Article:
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The little brushing kiss fell in the centre of my palm – as a gift on which the fingers were, once, expected to close: as the all-faithful half-reproachful signal of a waiting child not used to neglect even when grown-ups were busiest – a fragment of the mute code devised very long ago.
Then I knew.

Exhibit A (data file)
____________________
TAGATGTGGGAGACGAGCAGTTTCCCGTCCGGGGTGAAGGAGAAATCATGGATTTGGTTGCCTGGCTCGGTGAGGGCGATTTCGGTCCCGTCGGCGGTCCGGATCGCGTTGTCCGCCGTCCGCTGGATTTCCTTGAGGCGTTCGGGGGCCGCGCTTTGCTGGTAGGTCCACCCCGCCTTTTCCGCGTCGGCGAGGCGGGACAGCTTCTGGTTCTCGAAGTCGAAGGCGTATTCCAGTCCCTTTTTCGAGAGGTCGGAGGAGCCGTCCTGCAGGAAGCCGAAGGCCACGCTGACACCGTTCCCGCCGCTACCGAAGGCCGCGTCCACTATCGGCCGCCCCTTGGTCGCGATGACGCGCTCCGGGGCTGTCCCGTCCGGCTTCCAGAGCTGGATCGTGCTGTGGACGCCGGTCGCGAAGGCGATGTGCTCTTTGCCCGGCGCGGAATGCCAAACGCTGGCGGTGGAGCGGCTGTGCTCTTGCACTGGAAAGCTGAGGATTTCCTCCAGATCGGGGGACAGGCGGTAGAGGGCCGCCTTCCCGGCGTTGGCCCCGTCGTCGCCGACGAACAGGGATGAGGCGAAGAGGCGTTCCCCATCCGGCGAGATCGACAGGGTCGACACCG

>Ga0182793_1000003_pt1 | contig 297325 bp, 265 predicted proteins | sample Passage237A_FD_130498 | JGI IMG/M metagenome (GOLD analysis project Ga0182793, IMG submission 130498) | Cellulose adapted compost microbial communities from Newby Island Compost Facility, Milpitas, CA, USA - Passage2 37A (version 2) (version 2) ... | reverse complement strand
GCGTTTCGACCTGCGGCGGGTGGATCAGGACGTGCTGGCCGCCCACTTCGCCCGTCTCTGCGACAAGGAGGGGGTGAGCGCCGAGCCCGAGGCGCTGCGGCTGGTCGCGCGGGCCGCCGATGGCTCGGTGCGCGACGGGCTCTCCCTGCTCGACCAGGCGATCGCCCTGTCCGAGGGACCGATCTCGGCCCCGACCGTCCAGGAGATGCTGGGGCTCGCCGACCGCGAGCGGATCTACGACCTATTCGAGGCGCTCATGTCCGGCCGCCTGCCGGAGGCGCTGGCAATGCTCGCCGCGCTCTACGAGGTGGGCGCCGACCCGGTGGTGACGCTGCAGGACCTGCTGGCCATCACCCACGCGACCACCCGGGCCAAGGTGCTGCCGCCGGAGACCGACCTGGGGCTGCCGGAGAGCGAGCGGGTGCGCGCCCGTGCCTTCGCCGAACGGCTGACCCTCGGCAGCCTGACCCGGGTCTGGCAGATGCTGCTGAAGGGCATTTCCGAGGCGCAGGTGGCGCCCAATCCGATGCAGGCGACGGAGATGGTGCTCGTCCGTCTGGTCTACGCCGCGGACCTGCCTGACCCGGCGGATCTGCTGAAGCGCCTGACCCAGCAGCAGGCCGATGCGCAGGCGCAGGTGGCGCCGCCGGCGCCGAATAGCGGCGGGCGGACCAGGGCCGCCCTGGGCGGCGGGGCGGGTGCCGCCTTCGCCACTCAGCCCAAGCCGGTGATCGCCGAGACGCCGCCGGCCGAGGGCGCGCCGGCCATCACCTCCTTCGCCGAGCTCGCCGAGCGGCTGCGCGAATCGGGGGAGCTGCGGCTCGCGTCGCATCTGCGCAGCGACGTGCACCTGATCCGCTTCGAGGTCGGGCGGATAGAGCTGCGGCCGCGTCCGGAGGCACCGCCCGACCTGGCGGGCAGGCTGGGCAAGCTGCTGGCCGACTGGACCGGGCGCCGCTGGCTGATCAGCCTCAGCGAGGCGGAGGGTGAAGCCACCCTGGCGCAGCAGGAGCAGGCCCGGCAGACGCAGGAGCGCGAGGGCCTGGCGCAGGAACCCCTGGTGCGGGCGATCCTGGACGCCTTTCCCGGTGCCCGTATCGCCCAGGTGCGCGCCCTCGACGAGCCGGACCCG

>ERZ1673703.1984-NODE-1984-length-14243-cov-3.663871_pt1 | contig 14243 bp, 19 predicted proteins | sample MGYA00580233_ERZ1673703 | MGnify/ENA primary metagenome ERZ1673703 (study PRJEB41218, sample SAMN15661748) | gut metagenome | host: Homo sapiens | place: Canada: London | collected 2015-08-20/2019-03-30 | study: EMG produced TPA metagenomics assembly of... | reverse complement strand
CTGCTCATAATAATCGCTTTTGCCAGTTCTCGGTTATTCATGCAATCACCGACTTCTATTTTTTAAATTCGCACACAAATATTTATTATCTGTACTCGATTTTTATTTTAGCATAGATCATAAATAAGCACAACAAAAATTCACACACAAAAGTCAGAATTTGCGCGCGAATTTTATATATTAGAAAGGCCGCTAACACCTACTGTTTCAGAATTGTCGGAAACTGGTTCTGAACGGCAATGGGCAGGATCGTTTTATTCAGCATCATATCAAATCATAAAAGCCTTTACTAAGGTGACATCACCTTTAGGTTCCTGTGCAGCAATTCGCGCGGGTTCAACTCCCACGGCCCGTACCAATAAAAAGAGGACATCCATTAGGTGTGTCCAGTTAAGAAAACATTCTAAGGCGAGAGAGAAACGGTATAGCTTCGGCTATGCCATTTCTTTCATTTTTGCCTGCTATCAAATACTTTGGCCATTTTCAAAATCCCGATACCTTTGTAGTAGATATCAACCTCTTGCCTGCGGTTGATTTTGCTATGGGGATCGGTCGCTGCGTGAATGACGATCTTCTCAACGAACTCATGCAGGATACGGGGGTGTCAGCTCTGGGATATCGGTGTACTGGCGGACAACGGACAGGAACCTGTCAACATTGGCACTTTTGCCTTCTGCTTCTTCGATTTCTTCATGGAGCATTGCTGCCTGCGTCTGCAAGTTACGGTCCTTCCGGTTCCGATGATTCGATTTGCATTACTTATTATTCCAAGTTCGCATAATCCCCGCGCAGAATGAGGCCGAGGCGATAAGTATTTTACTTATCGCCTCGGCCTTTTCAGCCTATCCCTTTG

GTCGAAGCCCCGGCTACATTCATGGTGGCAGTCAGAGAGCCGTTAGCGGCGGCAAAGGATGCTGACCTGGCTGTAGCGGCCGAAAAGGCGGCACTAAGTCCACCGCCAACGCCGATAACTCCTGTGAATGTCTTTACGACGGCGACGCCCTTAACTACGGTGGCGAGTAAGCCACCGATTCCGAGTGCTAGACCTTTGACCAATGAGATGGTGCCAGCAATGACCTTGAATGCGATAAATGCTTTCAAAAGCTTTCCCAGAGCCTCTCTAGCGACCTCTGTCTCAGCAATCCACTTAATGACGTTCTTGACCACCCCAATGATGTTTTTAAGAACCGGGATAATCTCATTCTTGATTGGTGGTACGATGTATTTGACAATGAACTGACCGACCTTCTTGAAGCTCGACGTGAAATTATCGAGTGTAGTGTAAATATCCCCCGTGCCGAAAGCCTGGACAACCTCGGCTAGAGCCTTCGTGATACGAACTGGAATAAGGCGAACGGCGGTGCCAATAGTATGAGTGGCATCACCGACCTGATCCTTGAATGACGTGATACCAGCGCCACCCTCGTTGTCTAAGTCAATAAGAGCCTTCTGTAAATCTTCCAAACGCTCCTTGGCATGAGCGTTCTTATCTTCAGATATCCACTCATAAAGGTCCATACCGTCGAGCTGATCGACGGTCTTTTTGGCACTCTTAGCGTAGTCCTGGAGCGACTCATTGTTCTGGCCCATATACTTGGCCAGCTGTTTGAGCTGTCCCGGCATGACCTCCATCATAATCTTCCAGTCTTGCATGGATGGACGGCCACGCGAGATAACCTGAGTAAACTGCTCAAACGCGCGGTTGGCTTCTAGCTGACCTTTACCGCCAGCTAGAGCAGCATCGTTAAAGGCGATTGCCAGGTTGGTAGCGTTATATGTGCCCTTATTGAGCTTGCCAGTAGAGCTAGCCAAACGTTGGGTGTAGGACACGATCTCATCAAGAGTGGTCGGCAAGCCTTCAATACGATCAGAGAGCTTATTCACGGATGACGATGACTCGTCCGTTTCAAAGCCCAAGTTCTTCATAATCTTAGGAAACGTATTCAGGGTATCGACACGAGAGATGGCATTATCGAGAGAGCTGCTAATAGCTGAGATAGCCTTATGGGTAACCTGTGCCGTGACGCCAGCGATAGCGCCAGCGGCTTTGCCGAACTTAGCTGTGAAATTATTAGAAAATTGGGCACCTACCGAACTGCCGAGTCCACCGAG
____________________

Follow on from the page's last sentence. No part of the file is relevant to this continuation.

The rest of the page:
This is from ‘They’ in ‘Traffics and Discoveries’. On one of his motor journeys across Sussex, the narrator has happened on a beautiful old house, with a lovely garden full of the sounds and glimpses of children at play. He makes friends with the blind lady who lives there and they talk of the joy that children can bring. It is only later that he realises that ‘They’ are the ghosts of dead children, including his own long lost daughter.